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The Influence of Regional Meteorology on Carbon Emissions from California Wildfires

Patrick MurphyDepartment of Atmospheric Sciences, University of Washington Seattle, Washington

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Clifford MassDepartment of Atmospheric Sciences, University of Washington Seattle, Washington

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Abstract

This paper examines the relationship between daily carbon emissions for California’s savanna and forest wildfires and regional meteorology over the past 18 years. For each fuel type, the associated weather (daily maximum wind, daily vapor pressure deficient (VPD), and 30-day-prior VPD) is determined for all fire days, the first day of each fire, and the day of maximum emissions of each fire at each fire location. Carbon emissions, used as a marker of wildfire existence and growth, for both savanna and forest wildfires are found to vary greatly with regional meteorology, with the relationship between emissions and meteorology varying with the amount of emissions, fire location, and fuel type. Weak emissions are associated with climatologically typical dryness and wind. For moderate emissions, increasing emissions are associated with higher VPD from increased warming and only display a weak relationship with wind speed. High emissions, which encompass ~85% of the total emissions but only ~4% of the fire days, are associated with strong winds and large VPDs. Using spatial meteorological composites for California subregions, we find that weak-to-moderate emissions are associated with modestly warmer-than-normal temperatures and light winds across the domain. In contrast, high emissions are associated with strong winds and substantial temperature anomalies, with colder than normal temperatures east of the Sierra Nevada and warmer than normal conditions over the coastal zone and the interior of California.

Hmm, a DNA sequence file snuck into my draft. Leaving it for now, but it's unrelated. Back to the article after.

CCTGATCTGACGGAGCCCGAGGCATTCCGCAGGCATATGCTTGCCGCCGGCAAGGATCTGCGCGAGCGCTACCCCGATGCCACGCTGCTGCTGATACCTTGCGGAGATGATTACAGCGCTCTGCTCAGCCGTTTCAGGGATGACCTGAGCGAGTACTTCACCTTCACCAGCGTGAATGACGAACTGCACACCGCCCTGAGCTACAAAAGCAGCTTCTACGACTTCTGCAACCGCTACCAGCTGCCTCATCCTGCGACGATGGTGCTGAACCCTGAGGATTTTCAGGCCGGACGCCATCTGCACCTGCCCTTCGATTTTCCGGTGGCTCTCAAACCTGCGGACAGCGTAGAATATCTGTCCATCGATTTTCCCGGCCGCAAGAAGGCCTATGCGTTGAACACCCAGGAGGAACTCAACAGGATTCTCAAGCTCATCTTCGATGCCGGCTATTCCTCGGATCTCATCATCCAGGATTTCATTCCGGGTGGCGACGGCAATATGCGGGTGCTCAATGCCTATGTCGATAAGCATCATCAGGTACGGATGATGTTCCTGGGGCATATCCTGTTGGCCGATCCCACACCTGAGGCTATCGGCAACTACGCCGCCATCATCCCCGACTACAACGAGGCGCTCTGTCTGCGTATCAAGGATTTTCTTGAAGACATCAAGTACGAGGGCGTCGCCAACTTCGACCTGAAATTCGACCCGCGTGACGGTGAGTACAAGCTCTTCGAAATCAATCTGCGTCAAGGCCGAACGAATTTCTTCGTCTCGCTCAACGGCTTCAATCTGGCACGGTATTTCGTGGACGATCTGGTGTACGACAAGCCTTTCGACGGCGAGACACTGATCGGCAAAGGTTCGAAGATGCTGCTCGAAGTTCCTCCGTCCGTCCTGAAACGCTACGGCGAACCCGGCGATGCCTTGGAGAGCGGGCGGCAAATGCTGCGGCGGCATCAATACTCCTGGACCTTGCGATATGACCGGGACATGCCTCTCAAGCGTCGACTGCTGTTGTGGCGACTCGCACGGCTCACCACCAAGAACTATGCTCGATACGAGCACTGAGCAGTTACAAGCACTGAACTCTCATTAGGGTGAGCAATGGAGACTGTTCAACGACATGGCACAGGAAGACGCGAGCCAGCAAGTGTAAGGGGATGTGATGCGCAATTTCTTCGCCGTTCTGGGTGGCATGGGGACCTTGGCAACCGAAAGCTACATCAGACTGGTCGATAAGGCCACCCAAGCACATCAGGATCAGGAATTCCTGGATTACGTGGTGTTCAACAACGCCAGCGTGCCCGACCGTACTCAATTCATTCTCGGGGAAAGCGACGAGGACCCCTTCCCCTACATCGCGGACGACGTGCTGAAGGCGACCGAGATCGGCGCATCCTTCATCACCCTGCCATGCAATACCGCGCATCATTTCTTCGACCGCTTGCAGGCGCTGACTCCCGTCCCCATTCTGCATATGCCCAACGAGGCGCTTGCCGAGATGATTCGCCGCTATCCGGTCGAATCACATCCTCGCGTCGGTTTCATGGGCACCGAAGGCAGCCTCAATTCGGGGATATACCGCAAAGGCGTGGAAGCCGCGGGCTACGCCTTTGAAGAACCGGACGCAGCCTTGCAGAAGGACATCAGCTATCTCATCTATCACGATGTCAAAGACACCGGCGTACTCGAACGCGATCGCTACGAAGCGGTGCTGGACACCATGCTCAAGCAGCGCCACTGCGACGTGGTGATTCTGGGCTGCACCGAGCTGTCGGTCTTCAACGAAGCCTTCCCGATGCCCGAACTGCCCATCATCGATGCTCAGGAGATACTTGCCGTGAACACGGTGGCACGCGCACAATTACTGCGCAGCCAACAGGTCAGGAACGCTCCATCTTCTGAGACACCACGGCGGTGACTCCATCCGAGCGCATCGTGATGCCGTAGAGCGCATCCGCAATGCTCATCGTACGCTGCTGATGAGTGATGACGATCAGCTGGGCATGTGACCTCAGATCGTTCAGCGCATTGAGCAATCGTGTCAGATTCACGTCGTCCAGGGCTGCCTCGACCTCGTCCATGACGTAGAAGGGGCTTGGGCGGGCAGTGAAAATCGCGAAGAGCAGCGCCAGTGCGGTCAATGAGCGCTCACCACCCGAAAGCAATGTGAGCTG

Corresponding author: Patrick Murphy, patmurph@uw.edu, Department of Atmospheric Sciences, Box 351640, University of Washington, Seattle, WA 98115

Abstract

This paper examines the relationship between daily carbon emissions for California’s savanna and forest wildfires and regional meteorology over the past 18 years. For each fuel type, the associated weather (daily maximum wind, daily vapor pressure deficient (VPD), and 30-day-prior VPD) is determined for all fire days, the first day of each fire, and the day of maximum emissions of each fire at each fire location. Carbon emissions, used as a marker of wildfire existence and growth, for both savanna and forest wildfires are found to vary greatly with regional meteorology, with the relationship between emissions and meteorology varying with the amount of emissions, fire location, and fuel type. Weak emissions are associated with climatologically typical dryness and wind. For moderate emissions, increasing emissions are associated with higher VPD from increased warming and only display a weak relationship with wind speed. High emissions, which encompass ~85% of the total emissions but only ~4% of the fire days, are associated with strong winds and large VPDs. Using spatial meteorological composites for California subregions, we find that weak-to-moderate emissions are associated with modestly warmer-than-normal temperatures and light winds across the domain. In contrast, high emissions are associated with strong winds and substantial temperature anomalies, with colder than normal temperatures east of the Sierra Nevada and warmer than normal conditions over the coastal zone and the interior of California.

Corresponding author: Patrick Murphy, patmurph@uw.edu, Department of Atmospheric Sciences, Box 351640, University of Washington, Seattle, WA 98115
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